• Pamela Tahim Thakur

Are You Ready and in Compliance? Do you have an employee handbook and does it contain a written poli

Beginning April 1, 2016, new California regulations regarding discrimination, harassment and pregnancy disability leave went into effect. The California Fair Employment and Housing Counsel, has created a new notice required of California employers. (Click Here for a copy of the poster.) Although the applicable law regarding these issues has not changed, there are new amendments which provide complete requirements regarding such anti-harassment policies and investigations. Such changes introduce additional notice and recordkeeping requirements which every employer should become aware of immediately. Failure to understand or implement practices that follow California employment laws can lead to significant liability that can be possibly harmful for many business owners.

1. Anti- Discrimination and Harassment Policies

Under the new anti-discrimination and harassment policies, an employer is responsible to take reasonable steps to prevent discriminatory and harassing conduct. Such amended regulations required employers to create a written policy for harassment, discrimination and retaliation meeting such requirements:

  • is written;

  • lists all current protected categories covered under the Fair Employment and Housing Act (“FEHA”)—it is no longer acceptable to list only some protected categories and have a catch-all “or any other characteristic protected by law”.

  • informs that the law prohibits coworkers, third parties, supervisors and managers from engaging in conduct prohibited by the FEHA.

  • generates a complaint process that ensures: confidentiality (to the extent possible under the circumstances), a timely response, impartial, fair, thorough, and timely investigation by qualified personnel, appropriate due process, documentation and tracking, appropriate conclusions will be made and remedial actions will be taken, and timely closure of such investigations.

  • provides a complaint mechanism that allows employees the option of complaining to an individual or entity other than his or her immediate supervisor.

  • instructs supervisors to report of misconduct to a designated company representative.

  • make clear that employees shall not be exposed to retaliation for lodging a complaint or participating in a workplace investigation.

2. The How-To on Posting Guidelines

Employers who employ five or more employees must make employees aware of their written anti-discrimination and harassment policy by distributing copies of the policy upon hire, posting the policy in the workplace (electronic posting is permitted) or any other method that ensures employees receive and understand the policy. Finally, an employer is to translate the policy into every language that is spoken by at least 10 percent of its workforce.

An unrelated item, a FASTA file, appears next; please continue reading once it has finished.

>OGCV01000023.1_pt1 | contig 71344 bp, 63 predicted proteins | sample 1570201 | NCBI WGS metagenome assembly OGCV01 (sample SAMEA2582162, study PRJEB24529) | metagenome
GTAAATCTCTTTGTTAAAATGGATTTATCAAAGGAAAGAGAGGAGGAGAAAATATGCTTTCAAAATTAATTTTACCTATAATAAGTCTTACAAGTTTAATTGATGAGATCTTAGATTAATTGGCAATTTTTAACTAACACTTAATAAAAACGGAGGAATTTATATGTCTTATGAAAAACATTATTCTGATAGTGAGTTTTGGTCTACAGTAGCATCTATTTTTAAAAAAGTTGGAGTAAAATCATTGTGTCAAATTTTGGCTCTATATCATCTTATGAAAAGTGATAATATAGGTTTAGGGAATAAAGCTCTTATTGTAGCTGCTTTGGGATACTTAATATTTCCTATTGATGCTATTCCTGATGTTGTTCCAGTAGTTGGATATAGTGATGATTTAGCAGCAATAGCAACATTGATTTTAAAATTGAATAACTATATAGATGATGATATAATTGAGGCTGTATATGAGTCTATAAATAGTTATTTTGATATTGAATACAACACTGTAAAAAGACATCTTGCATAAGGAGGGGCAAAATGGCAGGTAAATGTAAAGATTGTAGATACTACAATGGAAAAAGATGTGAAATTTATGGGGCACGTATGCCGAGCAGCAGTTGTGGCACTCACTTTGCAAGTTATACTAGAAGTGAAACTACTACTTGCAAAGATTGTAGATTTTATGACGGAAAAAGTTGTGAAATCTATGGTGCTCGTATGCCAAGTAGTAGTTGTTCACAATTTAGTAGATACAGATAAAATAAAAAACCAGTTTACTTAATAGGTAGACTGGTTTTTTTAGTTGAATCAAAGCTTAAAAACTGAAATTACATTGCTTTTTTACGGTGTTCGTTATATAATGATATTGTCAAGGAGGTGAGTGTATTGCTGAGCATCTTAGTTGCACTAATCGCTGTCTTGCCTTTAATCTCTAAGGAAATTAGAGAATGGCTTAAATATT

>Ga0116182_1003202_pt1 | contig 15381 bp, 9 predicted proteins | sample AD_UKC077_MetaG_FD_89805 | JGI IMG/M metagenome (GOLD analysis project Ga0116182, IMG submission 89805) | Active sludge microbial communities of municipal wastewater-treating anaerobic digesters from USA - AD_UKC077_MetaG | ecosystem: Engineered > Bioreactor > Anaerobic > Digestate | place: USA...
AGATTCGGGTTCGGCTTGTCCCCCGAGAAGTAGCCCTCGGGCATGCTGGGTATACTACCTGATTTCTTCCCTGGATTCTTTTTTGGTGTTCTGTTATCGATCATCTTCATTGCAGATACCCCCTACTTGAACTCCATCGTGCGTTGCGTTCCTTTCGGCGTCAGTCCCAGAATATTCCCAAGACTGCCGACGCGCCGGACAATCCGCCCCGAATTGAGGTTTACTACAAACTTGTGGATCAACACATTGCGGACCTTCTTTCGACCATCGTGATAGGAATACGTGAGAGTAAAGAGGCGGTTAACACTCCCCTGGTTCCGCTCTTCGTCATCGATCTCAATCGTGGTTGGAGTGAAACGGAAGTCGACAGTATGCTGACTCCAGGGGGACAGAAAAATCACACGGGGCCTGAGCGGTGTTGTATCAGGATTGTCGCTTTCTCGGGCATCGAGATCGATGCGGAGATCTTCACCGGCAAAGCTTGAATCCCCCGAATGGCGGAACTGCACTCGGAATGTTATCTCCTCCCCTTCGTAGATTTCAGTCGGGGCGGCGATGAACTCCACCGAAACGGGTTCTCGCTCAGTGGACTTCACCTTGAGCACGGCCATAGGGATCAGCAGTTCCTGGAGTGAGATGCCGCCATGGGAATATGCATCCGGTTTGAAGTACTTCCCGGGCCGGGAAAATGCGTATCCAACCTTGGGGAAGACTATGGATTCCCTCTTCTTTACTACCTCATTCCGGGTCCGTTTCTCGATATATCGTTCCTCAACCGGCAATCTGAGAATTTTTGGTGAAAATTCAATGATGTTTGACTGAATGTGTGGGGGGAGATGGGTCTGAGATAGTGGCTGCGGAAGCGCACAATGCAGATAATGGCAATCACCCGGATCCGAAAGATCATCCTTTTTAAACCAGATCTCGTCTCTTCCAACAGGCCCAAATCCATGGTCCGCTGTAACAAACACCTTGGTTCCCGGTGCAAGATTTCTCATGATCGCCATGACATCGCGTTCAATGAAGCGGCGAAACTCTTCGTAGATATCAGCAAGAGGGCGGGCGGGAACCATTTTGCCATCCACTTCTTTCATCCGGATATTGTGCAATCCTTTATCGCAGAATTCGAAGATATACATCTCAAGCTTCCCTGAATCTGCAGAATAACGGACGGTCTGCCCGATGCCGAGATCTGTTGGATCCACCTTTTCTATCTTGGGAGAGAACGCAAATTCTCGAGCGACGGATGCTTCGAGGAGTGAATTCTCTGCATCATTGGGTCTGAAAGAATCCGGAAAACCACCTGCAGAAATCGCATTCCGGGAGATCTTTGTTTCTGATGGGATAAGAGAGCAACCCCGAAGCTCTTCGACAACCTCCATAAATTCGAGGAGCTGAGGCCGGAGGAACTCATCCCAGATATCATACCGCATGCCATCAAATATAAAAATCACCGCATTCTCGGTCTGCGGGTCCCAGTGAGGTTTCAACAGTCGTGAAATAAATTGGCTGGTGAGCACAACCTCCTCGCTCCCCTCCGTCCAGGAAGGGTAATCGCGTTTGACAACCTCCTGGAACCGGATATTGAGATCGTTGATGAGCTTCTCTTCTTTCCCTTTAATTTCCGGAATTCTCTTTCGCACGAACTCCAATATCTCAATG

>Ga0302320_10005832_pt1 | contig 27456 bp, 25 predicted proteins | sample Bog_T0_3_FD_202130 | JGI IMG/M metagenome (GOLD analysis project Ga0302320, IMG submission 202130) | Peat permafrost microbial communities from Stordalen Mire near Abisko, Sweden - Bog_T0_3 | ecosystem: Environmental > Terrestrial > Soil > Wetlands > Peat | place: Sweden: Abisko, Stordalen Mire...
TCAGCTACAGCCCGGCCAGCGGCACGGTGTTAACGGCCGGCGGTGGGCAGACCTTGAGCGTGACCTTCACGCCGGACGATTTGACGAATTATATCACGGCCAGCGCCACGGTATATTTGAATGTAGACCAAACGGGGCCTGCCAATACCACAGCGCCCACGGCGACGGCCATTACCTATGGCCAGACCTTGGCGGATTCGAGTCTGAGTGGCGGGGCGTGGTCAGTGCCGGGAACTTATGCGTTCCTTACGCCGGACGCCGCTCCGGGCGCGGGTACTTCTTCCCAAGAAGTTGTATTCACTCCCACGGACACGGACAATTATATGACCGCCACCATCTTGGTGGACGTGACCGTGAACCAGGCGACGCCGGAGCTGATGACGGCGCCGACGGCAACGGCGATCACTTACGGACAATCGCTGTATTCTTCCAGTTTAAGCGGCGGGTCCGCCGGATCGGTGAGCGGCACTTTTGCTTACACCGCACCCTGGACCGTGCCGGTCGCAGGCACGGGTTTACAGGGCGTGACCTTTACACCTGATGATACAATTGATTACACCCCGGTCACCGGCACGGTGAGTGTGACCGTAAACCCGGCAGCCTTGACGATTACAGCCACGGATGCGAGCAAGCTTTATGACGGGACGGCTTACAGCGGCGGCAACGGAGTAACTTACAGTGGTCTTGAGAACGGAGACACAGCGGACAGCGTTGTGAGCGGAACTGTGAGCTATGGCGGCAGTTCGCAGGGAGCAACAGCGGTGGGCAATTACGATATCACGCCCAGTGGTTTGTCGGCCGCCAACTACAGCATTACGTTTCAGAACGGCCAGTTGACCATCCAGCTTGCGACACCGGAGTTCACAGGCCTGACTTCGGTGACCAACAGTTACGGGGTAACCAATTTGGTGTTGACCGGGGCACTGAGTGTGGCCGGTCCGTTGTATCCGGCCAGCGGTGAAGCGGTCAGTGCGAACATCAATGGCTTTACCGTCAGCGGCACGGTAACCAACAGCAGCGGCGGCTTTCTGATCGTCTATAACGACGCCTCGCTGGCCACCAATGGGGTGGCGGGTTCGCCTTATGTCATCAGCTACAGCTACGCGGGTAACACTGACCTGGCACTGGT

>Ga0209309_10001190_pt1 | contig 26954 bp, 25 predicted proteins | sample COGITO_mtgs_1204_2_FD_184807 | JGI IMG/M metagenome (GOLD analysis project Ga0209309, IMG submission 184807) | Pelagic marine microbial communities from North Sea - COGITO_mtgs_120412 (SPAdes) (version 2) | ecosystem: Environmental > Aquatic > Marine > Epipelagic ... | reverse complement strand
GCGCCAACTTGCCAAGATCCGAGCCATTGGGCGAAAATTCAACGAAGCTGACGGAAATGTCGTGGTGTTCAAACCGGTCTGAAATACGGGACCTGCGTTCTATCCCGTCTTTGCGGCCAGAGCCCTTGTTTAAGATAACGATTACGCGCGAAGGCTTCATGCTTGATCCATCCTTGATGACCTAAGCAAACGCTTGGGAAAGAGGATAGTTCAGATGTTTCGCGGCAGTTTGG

3. Recordkeeping for Sexual Harassment Training

Employers are now obligated to keep any and all documents of sexual harassment training for a minimum of two years including, but not limited to:

  • names of the supervisory employees trained

  • dates of the training

  • sign-in sheet

  • copy of all certificates of attendance or completion issued

  • copy of all written or recorded materials that compromise the training

  • name of the training provider.

4. Impact of New Regulations on Employers

To be in compliance with new regulations, employers should update their anti-discrimination and harassment policies. It is important that employers review their investigation procedures and employ any changes necessary to comply with the requirements described above. Lastly, it is important that employers update their record retentions policies to be up to date with meeting all new regulation’s recordkeeping requirements.

5. Pregnancy Disability Leave Regulations

The California Department of Fair Employment and Housing has created a new poster, titled “Your Rights and Obligations as a Pregnant Employee,” (click here for a copy of the poster.) Employers are required to meet these new regulations posting by posting this notice in a visible place on its premises. As it is recommended, employers should post this notice in the workplace as soon as possible and the DFEH’s website states that employers will not be penalized if they do not post the new notice immediately upon April 1.

In addition, when an employee provides an employer with notice of pregnancy or the need for leave or reasonable accommodation related to pregnancy, employers should provide the employee with the new “Your Rights and Obligations as a Pregnant Employee” notice, in replacement of the notice previously used by the employer.

Finally, employers are required to do one of the following: provide employees with advance notice of their PDL rights in the next version of their employee handbook or send employees a notice of such rights on an annual basis. As a suggestion, to avoid any administrative burdens of distributing an additional annual notice, it would be proper to place the notice of PDL rights in the employee handbook.

6. What Steps Should California Employers Take To Be In Compliance With The New Employment Regulations?

This is an opportunity for California employers to review their employment-related posters and notice to ensure compliance with these changing requirements. As always, Thakur Law Firm, APC is available to answer any questions or concerns you may have and would be happy to help in updating handbooks and policies in order to comply with these new regulations.

If you require any additional information about these laws, please contact Thakur Law Firm, APC at info@thakurlawfirm.com.

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